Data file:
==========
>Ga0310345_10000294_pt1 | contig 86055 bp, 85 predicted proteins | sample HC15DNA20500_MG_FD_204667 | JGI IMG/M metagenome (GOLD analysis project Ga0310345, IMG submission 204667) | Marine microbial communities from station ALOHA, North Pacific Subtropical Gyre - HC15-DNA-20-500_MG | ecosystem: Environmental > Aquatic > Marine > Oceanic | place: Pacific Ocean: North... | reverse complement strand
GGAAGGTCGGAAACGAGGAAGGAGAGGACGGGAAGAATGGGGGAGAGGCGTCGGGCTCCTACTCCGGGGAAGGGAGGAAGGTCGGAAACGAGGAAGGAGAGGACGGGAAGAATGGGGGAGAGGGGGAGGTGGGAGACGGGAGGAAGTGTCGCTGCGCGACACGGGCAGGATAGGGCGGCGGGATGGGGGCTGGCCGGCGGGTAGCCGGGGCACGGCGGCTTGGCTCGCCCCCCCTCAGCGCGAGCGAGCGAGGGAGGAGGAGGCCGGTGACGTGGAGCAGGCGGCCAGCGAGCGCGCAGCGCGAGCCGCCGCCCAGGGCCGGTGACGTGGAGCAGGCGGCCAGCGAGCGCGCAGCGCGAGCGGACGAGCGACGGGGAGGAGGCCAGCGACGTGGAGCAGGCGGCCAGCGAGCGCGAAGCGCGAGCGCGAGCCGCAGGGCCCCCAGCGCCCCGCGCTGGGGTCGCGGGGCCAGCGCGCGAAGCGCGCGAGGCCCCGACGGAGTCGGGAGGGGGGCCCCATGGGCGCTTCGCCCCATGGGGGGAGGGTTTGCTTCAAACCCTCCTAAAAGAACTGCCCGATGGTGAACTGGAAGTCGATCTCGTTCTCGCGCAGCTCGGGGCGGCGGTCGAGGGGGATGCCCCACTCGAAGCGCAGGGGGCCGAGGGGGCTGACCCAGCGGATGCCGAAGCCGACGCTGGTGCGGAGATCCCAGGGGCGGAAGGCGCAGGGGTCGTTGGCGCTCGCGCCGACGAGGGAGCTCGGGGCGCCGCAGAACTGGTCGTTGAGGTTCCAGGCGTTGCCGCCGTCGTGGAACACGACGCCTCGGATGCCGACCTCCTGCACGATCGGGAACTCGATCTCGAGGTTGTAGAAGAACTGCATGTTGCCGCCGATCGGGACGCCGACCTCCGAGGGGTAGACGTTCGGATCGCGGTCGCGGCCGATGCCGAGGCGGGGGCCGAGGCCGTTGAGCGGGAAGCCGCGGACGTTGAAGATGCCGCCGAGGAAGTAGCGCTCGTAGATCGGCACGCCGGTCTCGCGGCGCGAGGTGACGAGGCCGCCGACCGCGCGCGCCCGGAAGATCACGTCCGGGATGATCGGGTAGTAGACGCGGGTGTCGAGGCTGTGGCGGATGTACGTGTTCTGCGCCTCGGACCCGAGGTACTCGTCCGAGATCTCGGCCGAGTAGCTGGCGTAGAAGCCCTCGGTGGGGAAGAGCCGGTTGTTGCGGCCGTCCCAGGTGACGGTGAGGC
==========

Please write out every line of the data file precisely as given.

>Ga0310345_10000294_pt1 | contig 86055 bp, 85 predicted proteins | sample HC15DNA20500_MG_FD_204667 | JGI IMG/M metagenome (GOLD analysis project Ga0310345, IMG submission 204667) | Marine microbial communities from station ALOHA, North Pacific Subtropical Gyre - HC15-DNA-20-500_MG | ecosystem: Environmental > Aquatic > Marine > Oceanic | place: Pacific Ocean: North... | reverse complement strand
GGAAGGTCGGAAACGAGGAAGGAGAGGACGGGAAGAATGGGGGAGAGGCGTCGGGCTCCTACTCCGGGGAAGGGAGGAAGGTCGGAAACGAGGAAGGAGAGGACGGGAAGAATGGGGGAGAGGGGGAGGTGGGAGACGGGAGGAAGTGTCGCTGCGCGACACGGGCAGGATAGGGCGGCGGGATGGGGGCTGGCCGGCGGGTAGCCGGGGCACGGCGGCTTGGCTCGCCCCCCCTCAGCGCGAGCGAGCGAGGGAGGAGGAGGCCGGTGACGTGGAGCAGGCGGCCAGCGAGCGCGCAGCGCGAGCCGCCGCCCAGGGCCGGTGACGTGGAGCAGGCGGCCAGCGAGCGCGCAGCGCGAGCGGACGAGCGACGGGGAGGAGGCCAGCGACGTGGAGCAGGCGGCCAGCGAGCGCGAAGCGCGAGCGCGAGCCGCAGGGCCCCCAGCGCCCCGCGCTGGGGTCGCGGGGCCAGCGCGCGAAGCGCGCGAGGCCCCGACGGAGTCGGGAGGGGGGCCCCATGGGCGCTTCGCCCCATGGGGGGAGGGTTTGCTTCAAACCCTCCTAAAAGAACTGCCCGATGGTGAACTGGAAGTCGATCTCGTTCTCGCGCAGCTCGGGGCGGCGGTCGAGGGGGATGCCCCACTCGAAGCGCAGGGGGCCGAGGGGGCTGACCCAGCGGATGCCGAAGCCGACGCTGGTGCGGAGATCCCAGGGGCGGAAGGCGCAGGGGTCGTTGGCGCTCGCGCCGACGAGGGAGCTCGGGGCGCCGCAGAACTGGTCGTTGAGGTTCCAGGCGTTGCCGCCGTCGTGGAACACGACGCCTCGGATGCCGACCTCCTGCACGATCGGGAACTCGATCTCGAGGTTGTAGAAGAACTGCATGTTGCCGCCGATCGGGACGCCGACCTCCGAGGGGTAGACGTTCGGATCGCGGTCGCGGCCGATGCCGAGGCGGGGGCCGAGGCCGTTGAGCGGGAAGCCGCGGACGTTGAAGATGCCGCCGAGGAAGTAGCGCTCGTAGATCGGCACGCCGGTCTCGCGGCGCGAGGTGACGAGGCCGCCGACCGCGCGCGCCCGGAAGATCACGTCCGGGATGATCGGGTAGTAGACGCGGGTGTCGAGGCTGTGGCGGATGTACGTGTTCTGCGCCTCGGACCCGAGGTACTCGTCCGAGATCTCGGCCGAGTAGCTGGCGTAGAAGCCCTCGGTGGGGAAGAGCCGGTTGTTGCGGCCGTCCCAGGTGACGGTGAGGC